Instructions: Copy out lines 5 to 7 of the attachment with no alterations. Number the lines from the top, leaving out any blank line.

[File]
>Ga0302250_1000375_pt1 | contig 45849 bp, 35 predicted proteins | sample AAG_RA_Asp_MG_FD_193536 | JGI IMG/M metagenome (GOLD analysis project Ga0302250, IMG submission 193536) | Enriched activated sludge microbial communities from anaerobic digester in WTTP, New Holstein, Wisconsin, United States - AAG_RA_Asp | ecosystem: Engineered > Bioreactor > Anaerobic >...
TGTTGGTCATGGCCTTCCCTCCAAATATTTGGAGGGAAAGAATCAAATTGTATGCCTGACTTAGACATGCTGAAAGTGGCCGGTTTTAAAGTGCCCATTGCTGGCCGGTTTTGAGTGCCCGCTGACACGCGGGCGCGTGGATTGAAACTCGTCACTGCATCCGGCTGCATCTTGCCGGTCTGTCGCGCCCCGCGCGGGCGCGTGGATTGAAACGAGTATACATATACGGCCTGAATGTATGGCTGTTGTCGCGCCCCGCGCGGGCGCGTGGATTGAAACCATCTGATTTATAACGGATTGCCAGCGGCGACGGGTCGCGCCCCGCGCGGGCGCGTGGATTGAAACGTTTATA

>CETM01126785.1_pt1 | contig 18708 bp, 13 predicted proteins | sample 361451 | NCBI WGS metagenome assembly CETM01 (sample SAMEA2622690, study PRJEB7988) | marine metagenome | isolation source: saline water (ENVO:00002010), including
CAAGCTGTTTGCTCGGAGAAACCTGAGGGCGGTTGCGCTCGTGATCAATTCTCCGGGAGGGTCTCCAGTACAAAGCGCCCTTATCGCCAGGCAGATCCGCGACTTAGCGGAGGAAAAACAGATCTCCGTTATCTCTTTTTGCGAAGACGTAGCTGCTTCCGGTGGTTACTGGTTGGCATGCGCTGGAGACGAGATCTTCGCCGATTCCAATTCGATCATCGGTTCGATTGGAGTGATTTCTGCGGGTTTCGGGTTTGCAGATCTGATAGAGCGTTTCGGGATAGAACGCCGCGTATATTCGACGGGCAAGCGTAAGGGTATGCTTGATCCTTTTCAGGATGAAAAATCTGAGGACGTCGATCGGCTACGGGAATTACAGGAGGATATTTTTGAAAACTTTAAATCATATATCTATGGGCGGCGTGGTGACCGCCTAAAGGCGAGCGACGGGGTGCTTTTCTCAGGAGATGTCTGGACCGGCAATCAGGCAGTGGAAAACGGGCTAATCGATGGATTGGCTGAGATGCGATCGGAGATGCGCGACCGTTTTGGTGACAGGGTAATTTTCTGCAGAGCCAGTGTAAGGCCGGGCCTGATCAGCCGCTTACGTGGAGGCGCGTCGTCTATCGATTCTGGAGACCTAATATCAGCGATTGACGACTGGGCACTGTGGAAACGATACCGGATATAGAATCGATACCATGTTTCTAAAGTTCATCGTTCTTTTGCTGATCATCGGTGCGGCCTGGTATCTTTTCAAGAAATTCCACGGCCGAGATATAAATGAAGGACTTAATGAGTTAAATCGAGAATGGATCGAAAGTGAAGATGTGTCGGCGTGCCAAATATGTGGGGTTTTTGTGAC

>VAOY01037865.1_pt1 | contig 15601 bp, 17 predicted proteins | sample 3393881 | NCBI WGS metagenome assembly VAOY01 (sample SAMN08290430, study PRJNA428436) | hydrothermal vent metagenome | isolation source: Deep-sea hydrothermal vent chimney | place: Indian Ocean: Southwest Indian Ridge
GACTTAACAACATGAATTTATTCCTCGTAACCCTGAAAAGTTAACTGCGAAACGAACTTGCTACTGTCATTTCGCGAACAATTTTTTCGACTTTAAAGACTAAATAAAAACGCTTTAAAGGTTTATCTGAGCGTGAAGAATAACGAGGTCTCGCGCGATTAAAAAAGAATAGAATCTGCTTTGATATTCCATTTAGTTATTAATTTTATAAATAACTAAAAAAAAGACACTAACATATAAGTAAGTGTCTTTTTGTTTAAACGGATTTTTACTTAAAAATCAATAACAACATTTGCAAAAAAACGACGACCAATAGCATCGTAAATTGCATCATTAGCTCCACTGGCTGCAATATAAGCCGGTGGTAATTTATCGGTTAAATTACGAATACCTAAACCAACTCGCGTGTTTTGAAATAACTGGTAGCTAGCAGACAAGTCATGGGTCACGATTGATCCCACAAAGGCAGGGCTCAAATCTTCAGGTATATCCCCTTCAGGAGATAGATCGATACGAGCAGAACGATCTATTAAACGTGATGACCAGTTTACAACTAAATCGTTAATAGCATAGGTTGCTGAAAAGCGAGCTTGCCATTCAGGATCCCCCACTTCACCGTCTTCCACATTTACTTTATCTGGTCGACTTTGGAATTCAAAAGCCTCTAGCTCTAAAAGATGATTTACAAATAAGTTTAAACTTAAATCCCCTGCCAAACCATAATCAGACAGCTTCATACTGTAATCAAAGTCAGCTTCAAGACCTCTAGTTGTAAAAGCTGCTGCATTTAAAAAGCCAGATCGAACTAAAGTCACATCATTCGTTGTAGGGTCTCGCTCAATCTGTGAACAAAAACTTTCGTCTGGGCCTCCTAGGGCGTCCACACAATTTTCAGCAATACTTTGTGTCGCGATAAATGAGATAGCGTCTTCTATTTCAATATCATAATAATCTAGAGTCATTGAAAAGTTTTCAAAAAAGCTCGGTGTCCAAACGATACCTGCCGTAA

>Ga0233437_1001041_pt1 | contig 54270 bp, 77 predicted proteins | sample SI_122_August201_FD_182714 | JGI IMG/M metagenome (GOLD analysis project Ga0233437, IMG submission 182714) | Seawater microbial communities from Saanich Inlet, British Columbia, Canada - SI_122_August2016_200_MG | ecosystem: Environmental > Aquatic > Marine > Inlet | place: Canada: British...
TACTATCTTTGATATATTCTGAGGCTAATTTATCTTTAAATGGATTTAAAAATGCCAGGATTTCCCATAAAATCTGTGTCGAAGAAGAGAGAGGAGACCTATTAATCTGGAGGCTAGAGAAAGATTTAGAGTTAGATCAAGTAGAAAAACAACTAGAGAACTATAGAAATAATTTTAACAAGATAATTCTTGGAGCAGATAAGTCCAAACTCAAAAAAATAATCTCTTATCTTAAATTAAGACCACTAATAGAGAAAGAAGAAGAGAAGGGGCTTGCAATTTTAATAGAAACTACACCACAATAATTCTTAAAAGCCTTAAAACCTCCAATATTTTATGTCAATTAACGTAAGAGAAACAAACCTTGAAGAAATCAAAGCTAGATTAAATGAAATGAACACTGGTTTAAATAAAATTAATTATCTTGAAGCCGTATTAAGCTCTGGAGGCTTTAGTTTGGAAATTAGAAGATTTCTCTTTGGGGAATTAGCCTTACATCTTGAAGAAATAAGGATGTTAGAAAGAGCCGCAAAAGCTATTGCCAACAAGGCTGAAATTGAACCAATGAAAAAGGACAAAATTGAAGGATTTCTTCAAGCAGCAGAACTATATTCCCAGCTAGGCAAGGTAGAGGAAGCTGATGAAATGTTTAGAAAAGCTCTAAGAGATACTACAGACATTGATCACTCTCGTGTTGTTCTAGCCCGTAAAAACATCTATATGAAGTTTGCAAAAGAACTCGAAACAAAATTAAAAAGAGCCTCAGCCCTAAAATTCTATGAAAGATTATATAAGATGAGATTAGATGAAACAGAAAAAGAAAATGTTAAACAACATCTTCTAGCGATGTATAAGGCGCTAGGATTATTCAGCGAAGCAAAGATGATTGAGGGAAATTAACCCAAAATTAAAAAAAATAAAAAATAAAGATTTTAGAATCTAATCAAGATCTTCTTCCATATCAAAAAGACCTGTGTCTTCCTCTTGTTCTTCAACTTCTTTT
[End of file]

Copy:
>VAOY01037865.1_pt1 | contig 15601 bp, 17 predicted proteins | sample 3393881 | NCBI WGS metagenome assembly VAOY01 (sample SAMN08290430, study PRJNA428436) | hydrothermal vent metagenome | isolation source: Deep-sea hydrothermal vent chimney | place: Indian Ocean: Southwest Indian Ridge
GACTTAACAACATGAATTTATTCCTCGTAACCCTGAAAAGTTAACTGCGAAACGAACTTGCTACTGTCATTTCGCGAACAATTTTTTCGACTTTAAAGACTAAATAAAAACGCTTTAAAGGTTTATCTGAGCGTGAAGAATAACGAGGTCTCGCGCGATTAAAAAAGAATAGAATCTGCTTTGATATTCCATTTAGTTATTAATTTTATAAATAACTAAAAAAAAGACACTAACATATAAGTAAGTGTCTTTTTGTTTAAACGGATTTTTACTTAAAAATCAATAACAACATTTGCAAAAAAACGACGACCAATAGCATCGTAAATTGCATCATTAGCTCCACTGGCTGCAATATAAGCCGGTGGTAATTTATCGGTTAAATTACGAATACCTAAACCAACTCGCGTGTTTTGAAATAACTGGTAGCTAGCAGACAAGTCATGGGTCACGATTGATCCCACAAAGGCAGGGCTCAAATCTTCAGGTATATCCCCTTCAGGAGATAGATCGATACGAGCAGAACGATCTATTAAACGTGATGACCAGTTTACAACTAAATCGTTAATAGCATAGGTTGCTGAAAAGCGAGCTTGCCATTCAGGATCCCCCACTTCACCGTCTTCCACATTTACTTTATCTGGTCGACTTTGGAATTCAAAAGCCTCTAGCTCTAAAAGATGATTTACAAATAAGTTTAAACTTAAATCCCCTGCCAAACCATAATCAGACAGCTTCATACTGTAATCAAAGTCAGCTTCAAGACCTCTAGTTGTAAAAGCTGCTGCATTTAAAAAGCCAGATCGAACTAAAGTCACATCATTCGTTGTAGGGTCTCGCTCAATCTGTGAACAAAAACTTTCGTCTGGGCCTCCTAGGGCGTCCACACAATTTTCAGCAATACTTTGTGTCGCGATAAATGAGATAGCGTCTTCTATTTCAATATCATAATAATCTAGAGTCATTGAAAAGTTTTCAAAAAAGCTCGGTGTCCAAACGATACCTGCCGTAA

>Ga0233437_1001041_pt1 | contig 54270 bp, 77 predicted proteins | sample SI_122_August201_FD_182714 | JGI IMG/M metagenome (GOLD analysis project Ga0233437, IMG submission 182714) | Seawater microbial communities from Saanich Inlet, British Columbia, Canada - SI_122_August2016_200_MG | ecosystem: Environmental > Aquatic > Marine > Inlet | place: Canada: British...